• No copy & paste, or indeed text selection of any kind. This I’d a bit of a pain, I concede, but only a bit. I don’t notice most of the time. Replying to emails, and having to delete large chunks of the included original is the main time I wish it was there.
  • Bluetooth is useless. Largely true. You can connect to a Bluetooth headset for making calls. But not in stereo for listening to music. You can’t send or receive pictures, music or contacts via BT. Nor can you connect a laptop to use the iPhone as a modem.
And some whinges flying about that either aren’t true, or at least aren’t for me:
  • The battery life sucks. If you run it with everything turned on, and use it all the time, then yes, the battery doesn’t last a long time. But most people seem to be comparing it to a phone, which would normally have a battery life measured in large fractions of a week. This isn’t a phone, so that’s an unrealistic expectation. If you switch off and/or don’t use all the non-phone functionality, the battery life is not surprisingly much closer to that of a phone.
  • Exchange sync doesn’t work. Well, you need ActiveSync enabled on your server, but as far as I know, once that is done (and it is on by default for version of Exchange that support it) it does seem to just work. For me at least. My iPhone beeps to indicate a new incoming message typically a few seconds before the Outlook running on my PC. And stuff created on my iPhone appears very quickly in Outlook.

OK, now that that’s over, let’s move on. For me, getting an iPhone was (hopefully) the end of a long search for a PDA to replace a Palm m505 that I had used for ages, but which was getting progressively irrelevant in these days of web services. I was using it less and less, and wanted a “PDA 2.0” equivalent. So, how does the iPhone match up? In particular, I’m looking at two different areas of functionality – web-based services and PDA functionality.

As far as PDA functionality goes, the connection to Exchange gives me contacts, calendar and email that is automatically synced and accessible from my PC and via the Exchange web interface too. The notes app on the iPhone does not sync with Exchange. Not that Exchange/Outlook’s notes functionality is that great. Being able to sync with OneNote would have been perfect. This was actually a bit of a problem for me, as taking notes on a PDA was something I did a lot. Then I discovered Evernote. This is a web-based notes app with Windows client and an iPhone client, but of which sync with the web, and therefore with each other. And all free, at least for low usage. Taking and storing lots of notes will eventually take you to the point where you have to pay, but even that is not a lot. That pretty much covers PDA functionality for me.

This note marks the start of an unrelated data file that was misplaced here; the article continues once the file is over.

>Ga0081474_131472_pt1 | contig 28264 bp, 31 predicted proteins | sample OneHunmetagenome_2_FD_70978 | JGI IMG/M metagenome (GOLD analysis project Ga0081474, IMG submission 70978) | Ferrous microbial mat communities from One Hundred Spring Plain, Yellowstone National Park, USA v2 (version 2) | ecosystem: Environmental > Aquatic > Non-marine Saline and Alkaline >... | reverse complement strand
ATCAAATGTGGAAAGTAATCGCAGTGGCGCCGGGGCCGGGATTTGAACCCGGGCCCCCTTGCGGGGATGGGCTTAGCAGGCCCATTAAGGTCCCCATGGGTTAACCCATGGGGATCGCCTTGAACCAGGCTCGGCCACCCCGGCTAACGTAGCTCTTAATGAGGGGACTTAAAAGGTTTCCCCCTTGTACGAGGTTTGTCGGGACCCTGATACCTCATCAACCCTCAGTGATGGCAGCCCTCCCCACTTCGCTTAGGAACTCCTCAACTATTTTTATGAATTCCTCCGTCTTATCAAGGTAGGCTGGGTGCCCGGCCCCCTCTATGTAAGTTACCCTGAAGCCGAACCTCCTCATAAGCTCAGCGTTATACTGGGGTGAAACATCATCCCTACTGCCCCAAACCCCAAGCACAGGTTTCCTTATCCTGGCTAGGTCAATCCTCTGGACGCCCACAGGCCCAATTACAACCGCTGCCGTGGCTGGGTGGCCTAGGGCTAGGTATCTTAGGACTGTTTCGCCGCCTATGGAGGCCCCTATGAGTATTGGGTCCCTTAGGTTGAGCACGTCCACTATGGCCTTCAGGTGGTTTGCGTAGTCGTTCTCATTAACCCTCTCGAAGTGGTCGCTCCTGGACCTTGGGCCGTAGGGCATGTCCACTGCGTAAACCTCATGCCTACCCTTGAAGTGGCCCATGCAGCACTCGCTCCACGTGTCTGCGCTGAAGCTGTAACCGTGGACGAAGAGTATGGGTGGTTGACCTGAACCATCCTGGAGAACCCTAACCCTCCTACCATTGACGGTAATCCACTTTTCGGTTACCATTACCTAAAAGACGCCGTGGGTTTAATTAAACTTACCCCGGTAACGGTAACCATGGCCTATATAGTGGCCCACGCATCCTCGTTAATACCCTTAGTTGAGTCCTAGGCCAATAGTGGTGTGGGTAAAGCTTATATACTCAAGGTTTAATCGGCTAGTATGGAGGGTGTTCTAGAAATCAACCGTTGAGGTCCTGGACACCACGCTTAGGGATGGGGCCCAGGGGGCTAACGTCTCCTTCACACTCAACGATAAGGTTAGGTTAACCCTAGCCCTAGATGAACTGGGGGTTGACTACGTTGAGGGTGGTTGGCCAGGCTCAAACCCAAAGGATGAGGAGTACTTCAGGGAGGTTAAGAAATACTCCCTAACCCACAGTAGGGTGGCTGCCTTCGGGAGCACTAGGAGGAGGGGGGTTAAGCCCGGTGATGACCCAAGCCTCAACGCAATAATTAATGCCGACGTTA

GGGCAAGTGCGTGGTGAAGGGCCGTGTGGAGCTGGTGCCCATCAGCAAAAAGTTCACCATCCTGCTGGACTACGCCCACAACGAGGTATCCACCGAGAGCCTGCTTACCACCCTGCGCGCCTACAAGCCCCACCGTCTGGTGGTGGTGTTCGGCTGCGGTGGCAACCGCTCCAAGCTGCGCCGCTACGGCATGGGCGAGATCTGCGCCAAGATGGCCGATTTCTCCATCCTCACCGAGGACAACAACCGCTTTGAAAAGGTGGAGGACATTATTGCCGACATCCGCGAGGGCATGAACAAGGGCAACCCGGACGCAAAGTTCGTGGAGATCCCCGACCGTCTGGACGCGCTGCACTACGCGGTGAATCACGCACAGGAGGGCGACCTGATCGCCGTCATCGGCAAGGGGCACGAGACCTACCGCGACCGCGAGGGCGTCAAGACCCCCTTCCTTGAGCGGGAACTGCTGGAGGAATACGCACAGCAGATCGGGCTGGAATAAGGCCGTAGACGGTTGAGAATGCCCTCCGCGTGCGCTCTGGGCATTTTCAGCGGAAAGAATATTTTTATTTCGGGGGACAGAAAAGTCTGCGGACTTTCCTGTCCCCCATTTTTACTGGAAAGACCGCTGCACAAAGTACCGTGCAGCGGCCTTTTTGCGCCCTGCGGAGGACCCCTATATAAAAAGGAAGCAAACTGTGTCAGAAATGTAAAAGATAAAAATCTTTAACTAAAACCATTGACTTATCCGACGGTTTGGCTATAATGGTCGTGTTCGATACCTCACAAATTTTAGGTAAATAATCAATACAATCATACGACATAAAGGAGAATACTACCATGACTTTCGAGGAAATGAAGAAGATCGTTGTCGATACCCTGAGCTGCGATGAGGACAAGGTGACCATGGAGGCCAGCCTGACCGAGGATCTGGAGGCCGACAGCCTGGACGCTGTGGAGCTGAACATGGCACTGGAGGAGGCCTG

If you don’t have access to Exchange, you can still sync email, contacts and calendar with a local Outlook, which I’ve done for years with my Palm devices. Or pay for MobileMe. Or there are ways of faking push email using free services. Or if you are sure you’ll always have online access one way or another (part of the point of an iPhone, after all) you could just use Google’s web services.

Which brings us neatly to web functionality. The iPhone version of Safari is pretty good. With the exception of Flash, which doesn’t (yet) exist for the iPhone, everything seems to work as well as you’d expect, and generally better. The screen is small, but the multi-touch interface makes it very easy to zoom in on relevant sections of the page, and rotating the device to landscape can help a lot. I haven’t found a web site yet that I can’t use. That said, Safari has crashed on me a few times for no obvious reason. Going back to the same website immediately afterwards generally works fine. I suspect some sort of memory-related issue (leak?). Some sites detect the iPhone and present a “mobile-optimised” version of their site. Sometimes that is good, and sometimes I’d rather use the original. There isn’t usually a way of choosing. But that’s not the iPhone’s fault.

The lack of Flash is a pain, for me. Some people are enjoying browsing the web without Flash adverts and splash screens getting in the way. I’m not. There are a few sites that use Flash to present video (BBC News, ITV’s live channels, etc.) that I can’t use. For me, the sooner flash is available the better.